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January 24, 2003 - Image 78

Resource type:
Text
Publication:
The Detroit Jewish News, 2003-01-24

Disclaimer: Computer generated plain text may have errors. Read more about this.

Arts & Entertainment

Klezmer South

A young musician adds Jewish soul to the
Preservation Hall Jazz Band.

SUZANNE CHESSLER
Special to the Jewish News

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DETROIT JEWISH NEWS

Built as a residence in 1750, the
building became a tavern during the
War of 1812, then a longtime home
for creative artists and writers and next
an art gallery.
The gallery owner, during the 1950s,
invited musicians to rehearse for his
friends and later moved the artwork
next door as the instrumentalists estab-
lished themselves in the building. The
performers set out a wicker basket —
still there — to invite tips from visitors.
Jazz lovers continue to be drawn to
the landmark, where young musicians
can learn as they immerse themselves in
authentic New Orleans sounds. The
city's hallmark music is played a shade
slower than other jazz forms and fea-
tures melodies that can be heard clearly.
"Most of the musicians in our band
trace their roots to the very earliest

he song "Dreidel, Dreidel,
Dreidel" definitely will not be
on the upcoming Michigan
program performed by the
Preservation Hall Jazz Band, but there's
no telling what else will be.
Ben Jaffe, the bass player and business
manager of the New Orleans-based
group, recently added the Chanukah
song to the touring band's holiday shows.
Besides noting his personal religious con-
nection, he also recognized a strictly
musical tie — especially when the
Chanukah favorite has a klezmer tinge.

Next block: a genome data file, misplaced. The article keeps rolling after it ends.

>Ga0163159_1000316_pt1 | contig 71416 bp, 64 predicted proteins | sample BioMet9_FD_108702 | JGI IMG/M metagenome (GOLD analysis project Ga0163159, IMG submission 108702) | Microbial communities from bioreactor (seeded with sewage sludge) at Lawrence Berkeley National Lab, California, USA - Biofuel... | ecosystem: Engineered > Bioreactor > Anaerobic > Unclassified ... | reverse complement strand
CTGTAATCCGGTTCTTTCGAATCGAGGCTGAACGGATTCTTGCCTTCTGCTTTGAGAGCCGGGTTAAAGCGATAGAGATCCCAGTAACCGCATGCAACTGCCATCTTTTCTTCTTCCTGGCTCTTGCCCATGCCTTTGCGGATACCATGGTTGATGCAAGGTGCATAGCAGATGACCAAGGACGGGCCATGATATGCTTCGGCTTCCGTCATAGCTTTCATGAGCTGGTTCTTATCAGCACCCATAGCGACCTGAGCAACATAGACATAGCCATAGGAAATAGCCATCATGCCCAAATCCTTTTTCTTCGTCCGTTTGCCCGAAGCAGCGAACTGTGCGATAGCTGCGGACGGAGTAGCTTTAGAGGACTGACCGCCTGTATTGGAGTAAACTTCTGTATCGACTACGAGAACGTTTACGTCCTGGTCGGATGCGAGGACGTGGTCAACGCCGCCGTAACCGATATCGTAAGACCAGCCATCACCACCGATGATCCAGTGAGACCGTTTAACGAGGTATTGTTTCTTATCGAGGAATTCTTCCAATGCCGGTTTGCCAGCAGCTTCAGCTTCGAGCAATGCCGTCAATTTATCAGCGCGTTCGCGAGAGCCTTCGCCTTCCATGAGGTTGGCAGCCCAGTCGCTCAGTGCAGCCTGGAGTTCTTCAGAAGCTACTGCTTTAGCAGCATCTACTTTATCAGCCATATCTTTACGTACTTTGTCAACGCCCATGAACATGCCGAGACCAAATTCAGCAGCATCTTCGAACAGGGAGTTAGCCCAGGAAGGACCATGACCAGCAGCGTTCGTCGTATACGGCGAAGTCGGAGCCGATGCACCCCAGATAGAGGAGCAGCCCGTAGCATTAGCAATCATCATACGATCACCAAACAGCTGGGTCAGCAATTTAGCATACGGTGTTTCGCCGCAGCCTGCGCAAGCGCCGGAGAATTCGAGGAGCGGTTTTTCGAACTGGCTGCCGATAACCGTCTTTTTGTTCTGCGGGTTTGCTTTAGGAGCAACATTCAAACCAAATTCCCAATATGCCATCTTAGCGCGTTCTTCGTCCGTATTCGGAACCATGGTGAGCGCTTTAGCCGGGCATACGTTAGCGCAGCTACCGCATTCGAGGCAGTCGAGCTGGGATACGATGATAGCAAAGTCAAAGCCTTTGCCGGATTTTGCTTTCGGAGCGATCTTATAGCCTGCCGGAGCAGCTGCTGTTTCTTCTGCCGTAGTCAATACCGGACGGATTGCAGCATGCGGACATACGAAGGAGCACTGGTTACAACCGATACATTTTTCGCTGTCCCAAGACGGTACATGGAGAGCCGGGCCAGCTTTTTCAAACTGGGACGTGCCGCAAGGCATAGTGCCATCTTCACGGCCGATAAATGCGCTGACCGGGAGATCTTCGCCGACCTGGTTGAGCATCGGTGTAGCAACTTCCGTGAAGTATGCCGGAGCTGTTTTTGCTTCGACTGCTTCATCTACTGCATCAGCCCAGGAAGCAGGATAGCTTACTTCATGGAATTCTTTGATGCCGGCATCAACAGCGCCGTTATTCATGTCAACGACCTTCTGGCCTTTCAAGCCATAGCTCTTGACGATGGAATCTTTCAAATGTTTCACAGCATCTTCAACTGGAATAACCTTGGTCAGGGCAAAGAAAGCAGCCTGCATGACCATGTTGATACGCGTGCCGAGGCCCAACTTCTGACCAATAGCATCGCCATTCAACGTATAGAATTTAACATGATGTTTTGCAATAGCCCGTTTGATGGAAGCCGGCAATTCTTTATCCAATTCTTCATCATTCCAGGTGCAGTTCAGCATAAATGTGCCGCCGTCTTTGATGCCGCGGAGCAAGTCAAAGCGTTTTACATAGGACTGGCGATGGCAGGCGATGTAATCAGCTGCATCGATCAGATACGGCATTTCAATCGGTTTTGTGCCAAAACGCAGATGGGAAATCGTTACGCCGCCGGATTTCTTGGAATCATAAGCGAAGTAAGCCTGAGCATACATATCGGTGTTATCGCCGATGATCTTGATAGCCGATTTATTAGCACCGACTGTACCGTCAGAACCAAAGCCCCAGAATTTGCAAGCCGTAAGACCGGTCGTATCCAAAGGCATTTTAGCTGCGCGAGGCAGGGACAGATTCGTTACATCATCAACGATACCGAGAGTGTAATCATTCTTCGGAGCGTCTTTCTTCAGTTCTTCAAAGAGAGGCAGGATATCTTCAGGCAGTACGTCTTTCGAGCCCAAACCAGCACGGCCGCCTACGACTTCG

The clarinet, important to New
Orleans jazz, also plays an important
role in klezmer music, and there is
common ground through rhythms,
chord changes and har-
monies.
"There are literally hun-
dreds of songs in the band's
repertoire, and what we play
depends on the mood at the
time of the performance and
the city where we're playing,"
says Jaffe, who is bringing the
group to "the Macomb Center
for the Performing Arts on
Sunday afternoon, Jan. 26.
"A lot of the decision-mak-
ing of what will be played
The Preservation Hall Jazz Band: "I was attracted
just falls on the shoulders of
to
the bass as a little kid because it was the biggest
the leader of the band, our
instrument"
says Ben Jaffe, 32, the . youngest in the
trumpet player, and his 50
seven-piece
combo
associated with Preservation Hall,
years of musical experience
the
New
Orleans
landmark
bought and maintained
lets him know the right thing
by
his
parents,
Sandra
and
the
late Allan Jaffe.
to do at the right time. We've
never had a devoted singer,
days of jazz," says Jaffe, a graduate of
but members of the band sing."
the Oberlin Conservatory of Music in
Ohio and a former student, in his
Preserving A Landmark
early years, of jazz great Walter Payton.
"This is partof their history, and
Jaffe, 32, is the youngest member of the
when
they take the stage every night,
seven-piece combo associated with -
it's
apparent
that the sounds run
Preservation Hall, a New Orleans land-
through their veins. I was attracted to
mark and tourist attraction that serves as
the rehearsal center for the instrumental- the bass as a little kid because it was
the biggest instrument, and I knew
ists. The structure was bought in 1961
early on this was something I was
by his parents, Allan and Sandra Jaffe,
who wanted to capture the musical heart going to do for the rest of my life."
Jaffe, who attended Interlochen Arts
of the city, and arranged performances
Camp for two summers, has booked the
inside and outside the building.
band throughout Michigan over many
Allan Jaffe, also a tuba player, died
in 1987, and his widow has since gone years and even has mingled the players'
talents with the Detroit Symphony
into semi-retirement.

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